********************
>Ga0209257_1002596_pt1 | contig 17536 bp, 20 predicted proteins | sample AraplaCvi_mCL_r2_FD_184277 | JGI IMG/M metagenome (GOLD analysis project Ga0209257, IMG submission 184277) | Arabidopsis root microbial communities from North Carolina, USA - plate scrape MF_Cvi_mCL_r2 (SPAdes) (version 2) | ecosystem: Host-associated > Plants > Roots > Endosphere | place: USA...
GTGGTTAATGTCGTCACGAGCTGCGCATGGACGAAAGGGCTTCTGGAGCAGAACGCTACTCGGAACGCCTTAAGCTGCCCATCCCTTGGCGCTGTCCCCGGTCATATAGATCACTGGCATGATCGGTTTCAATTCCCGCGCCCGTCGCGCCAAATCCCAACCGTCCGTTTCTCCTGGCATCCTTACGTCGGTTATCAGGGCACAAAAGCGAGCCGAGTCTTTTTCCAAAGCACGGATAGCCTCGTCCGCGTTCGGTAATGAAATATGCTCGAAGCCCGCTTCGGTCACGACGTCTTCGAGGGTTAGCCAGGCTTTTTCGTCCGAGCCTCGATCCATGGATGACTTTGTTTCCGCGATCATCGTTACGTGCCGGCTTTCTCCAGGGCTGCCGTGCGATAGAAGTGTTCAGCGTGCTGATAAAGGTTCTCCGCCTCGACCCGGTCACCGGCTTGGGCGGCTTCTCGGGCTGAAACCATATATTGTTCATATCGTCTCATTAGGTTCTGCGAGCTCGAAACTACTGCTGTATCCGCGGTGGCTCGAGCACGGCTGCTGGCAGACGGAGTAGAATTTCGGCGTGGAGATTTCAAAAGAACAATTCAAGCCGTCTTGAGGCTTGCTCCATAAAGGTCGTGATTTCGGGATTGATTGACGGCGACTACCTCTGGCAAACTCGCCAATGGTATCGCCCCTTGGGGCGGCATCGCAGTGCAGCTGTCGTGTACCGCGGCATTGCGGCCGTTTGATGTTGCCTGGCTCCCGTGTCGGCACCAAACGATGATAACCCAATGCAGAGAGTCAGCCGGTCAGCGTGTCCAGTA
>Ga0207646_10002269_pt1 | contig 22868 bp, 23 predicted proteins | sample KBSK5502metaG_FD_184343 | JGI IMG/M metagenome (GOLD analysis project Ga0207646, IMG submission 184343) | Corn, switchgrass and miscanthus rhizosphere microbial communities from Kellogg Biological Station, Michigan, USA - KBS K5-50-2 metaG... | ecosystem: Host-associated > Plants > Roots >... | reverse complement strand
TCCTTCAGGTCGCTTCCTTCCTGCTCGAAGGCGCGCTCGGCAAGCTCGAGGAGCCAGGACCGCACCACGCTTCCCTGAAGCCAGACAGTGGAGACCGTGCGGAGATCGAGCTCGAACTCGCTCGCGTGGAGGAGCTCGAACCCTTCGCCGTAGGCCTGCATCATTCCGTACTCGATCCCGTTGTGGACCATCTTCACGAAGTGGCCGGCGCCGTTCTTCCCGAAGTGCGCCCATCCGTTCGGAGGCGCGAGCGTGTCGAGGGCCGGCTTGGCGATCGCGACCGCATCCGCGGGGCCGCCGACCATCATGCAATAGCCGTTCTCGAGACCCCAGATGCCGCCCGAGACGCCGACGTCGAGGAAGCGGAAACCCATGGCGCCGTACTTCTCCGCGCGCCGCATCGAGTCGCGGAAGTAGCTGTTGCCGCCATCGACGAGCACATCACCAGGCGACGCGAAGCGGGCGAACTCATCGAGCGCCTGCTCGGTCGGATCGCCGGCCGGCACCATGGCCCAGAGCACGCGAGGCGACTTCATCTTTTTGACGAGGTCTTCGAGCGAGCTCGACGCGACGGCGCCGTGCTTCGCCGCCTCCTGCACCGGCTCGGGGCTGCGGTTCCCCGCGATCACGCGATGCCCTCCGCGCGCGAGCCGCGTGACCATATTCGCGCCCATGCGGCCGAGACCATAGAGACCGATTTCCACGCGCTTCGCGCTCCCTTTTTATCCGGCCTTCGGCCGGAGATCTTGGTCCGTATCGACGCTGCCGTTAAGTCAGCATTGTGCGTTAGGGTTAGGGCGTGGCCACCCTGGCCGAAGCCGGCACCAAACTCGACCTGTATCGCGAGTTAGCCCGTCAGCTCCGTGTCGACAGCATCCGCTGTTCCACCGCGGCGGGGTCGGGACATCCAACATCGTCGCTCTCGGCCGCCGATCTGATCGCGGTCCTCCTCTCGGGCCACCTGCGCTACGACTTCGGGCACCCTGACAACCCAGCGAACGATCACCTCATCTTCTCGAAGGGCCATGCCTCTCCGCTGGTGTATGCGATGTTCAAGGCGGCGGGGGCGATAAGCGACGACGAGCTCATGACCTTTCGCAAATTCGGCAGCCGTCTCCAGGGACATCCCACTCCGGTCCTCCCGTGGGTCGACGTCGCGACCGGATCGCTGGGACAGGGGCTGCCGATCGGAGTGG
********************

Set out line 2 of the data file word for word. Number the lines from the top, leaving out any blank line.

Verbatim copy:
GTGGTTAATGTCGTCACGAGCTGCGCATGGACGAAAGGGCTTCTGGAGCAGAACGCTACTCGGAACGCCTTAAGCTGCCCATCCCTTGGCGCTGTCCCCGGTCATATAGATCACTGGCATGATCGGTTTCAATTCCCGCGCCCGTCGCGCCAAATCCCAACCGTCCGTTTCTCCTGGCATCCTTACGTCGGTTATCAGGGCACAAAAGCGAGCCGAGTCTTTTTCCAAAGCACGGATAGCCTCGTCCGCGTTCGGTAATGAAATATGCTCGAAGCCCGCTTCGGTCACGACGTCTTCGAGGGTTAGCCAGGCTTTTTCGTCCGAGCCTCGATCCATGGATGACTTTGTTTCCGCGATCATCGTTACGTGCCGGCTTTCTCCAGGGCTGCCGTGCGATAGAAGTGTTCAGCGTGCTGATAAAGGTTCTCCGCCTCGACCCGGTCACCGGCTTGGGCGGCTTCTCGGGCTGAAACCATATATTGTTCATATCGTCTCATTAGGTTCTGCGAGCTCGAAACTACTGCTGTATCCGCGGTGGCTCGAGCACGGCTGCTGGCAGACGGAGTAGAATTTCGGCGTGGAGATTTCAAAAGAACAATTCAAGCCGTCTTGAGGCTTGCTCCATAAAGGTCGTGATTTCGGGATTGATTGACGGCGACTACCTCTGGCAAACTCGCCAATGGTATCGCCCCTTGGGGCGGCATCGCAGTGCAGCTGTCGTGTACCGCGGCATTGCGGCCGTTTGATGTTGCCTGGCTCCCGTGTCGGCACCAAACGATGATAACCCAATGCAGAGAGTCAGCCGGTCAGCGTGTCCAGTA